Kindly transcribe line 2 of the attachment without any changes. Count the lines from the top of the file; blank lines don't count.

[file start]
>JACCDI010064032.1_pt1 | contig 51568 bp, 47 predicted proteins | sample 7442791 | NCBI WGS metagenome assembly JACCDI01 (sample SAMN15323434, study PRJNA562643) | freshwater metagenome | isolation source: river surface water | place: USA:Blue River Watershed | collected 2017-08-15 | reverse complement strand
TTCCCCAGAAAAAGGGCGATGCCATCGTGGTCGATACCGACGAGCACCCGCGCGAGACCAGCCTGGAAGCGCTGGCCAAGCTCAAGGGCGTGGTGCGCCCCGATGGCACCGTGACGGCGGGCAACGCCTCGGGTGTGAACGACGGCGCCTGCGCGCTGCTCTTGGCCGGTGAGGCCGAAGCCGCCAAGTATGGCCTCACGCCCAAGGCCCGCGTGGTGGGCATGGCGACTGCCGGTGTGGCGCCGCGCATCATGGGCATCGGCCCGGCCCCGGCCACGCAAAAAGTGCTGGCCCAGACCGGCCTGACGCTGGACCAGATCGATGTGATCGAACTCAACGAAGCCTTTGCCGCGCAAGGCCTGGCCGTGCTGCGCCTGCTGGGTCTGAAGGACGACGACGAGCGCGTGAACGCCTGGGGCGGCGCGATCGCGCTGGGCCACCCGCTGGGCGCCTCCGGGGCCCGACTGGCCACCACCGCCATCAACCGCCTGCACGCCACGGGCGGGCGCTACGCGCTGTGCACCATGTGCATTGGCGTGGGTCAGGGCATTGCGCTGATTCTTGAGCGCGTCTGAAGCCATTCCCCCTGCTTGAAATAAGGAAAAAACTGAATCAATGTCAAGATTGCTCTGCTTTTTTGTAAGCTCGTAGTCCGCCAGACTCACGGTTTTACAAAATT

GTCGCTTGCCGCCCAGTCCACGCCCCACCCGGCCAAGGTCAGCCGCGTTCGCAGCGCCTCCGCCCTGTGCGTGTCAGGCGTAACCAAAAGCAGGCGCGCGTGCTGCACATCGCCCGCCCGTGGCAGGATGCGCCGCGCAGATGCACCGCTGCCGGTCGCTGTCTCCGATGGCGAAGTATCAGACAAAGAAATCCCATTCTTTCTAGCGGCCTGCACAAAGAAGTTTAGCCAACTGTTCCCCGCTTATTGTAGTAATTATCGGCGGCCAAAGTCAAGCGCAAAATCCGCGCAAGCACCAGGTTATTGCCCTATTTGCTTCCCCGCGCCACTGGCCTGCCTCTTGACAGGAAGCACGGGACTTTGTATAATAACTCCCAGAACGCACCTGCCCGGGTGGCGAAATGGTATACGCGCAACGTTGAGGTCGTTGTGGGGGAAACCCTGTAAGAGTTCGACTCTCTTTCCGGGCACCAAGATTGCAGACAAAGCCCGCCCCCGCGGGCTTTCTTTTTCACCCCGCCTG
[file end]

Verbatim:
TTCCCCAGAAAAAGGGCGATGCCATCGTGGTCGATACCGACGAGCACCCGCGCGAGACCAGCCTGGAAGCGCTGGCCAAGCTCAAGGGCGTGGTGCGCCCCGATGGCACCGTGACGGCGGGCAACGCCTCGGGTGTGAACGACGGCGCCTGCGCGCTGCTCTTGGCCGGTGAGGCCGAAGCCGCCAAGTATGGCCTCACGCCCAAGGCCCGCGTGGTGGGCATGGCGACTGCCGGTGTGGCGCCGCGCATCATGGGCATCGGCCCGGCCCCGGCCACGCAAAAAGTGCTGGCCCAGACCGGCCTGACGCTGGACCAGATCGATGTGATCGAACTCAACGAAGCCTTTGCCGCGCAAGGCCTGGCCGTGCTGCGCCTGCTGGGTCTGAAGGACGACGACGAGCGCGTGAACGCCTGGGGCGGCGCGATCGCGCTGGGCCACCCGCTGGGCGCCTCCGGGGCCCGACTGGCCACCACCGCCATCAACCGCCTGCACGCCACGGGCGGGCGCTACGCGCTGTGCACCATGTGCATTGGCGTGGGTCAGGGCATTGCGCTGATTCTTGAGCGCGTCTGAAGCCATTCCCCCTGCTTGAAATAAGGAAAAAACTGAATCAATGTCAAGATTGCTCTGCTTTTTTGTAAGCTCGTAGTCCGCCAGACTCACGGTTTTACAAAATT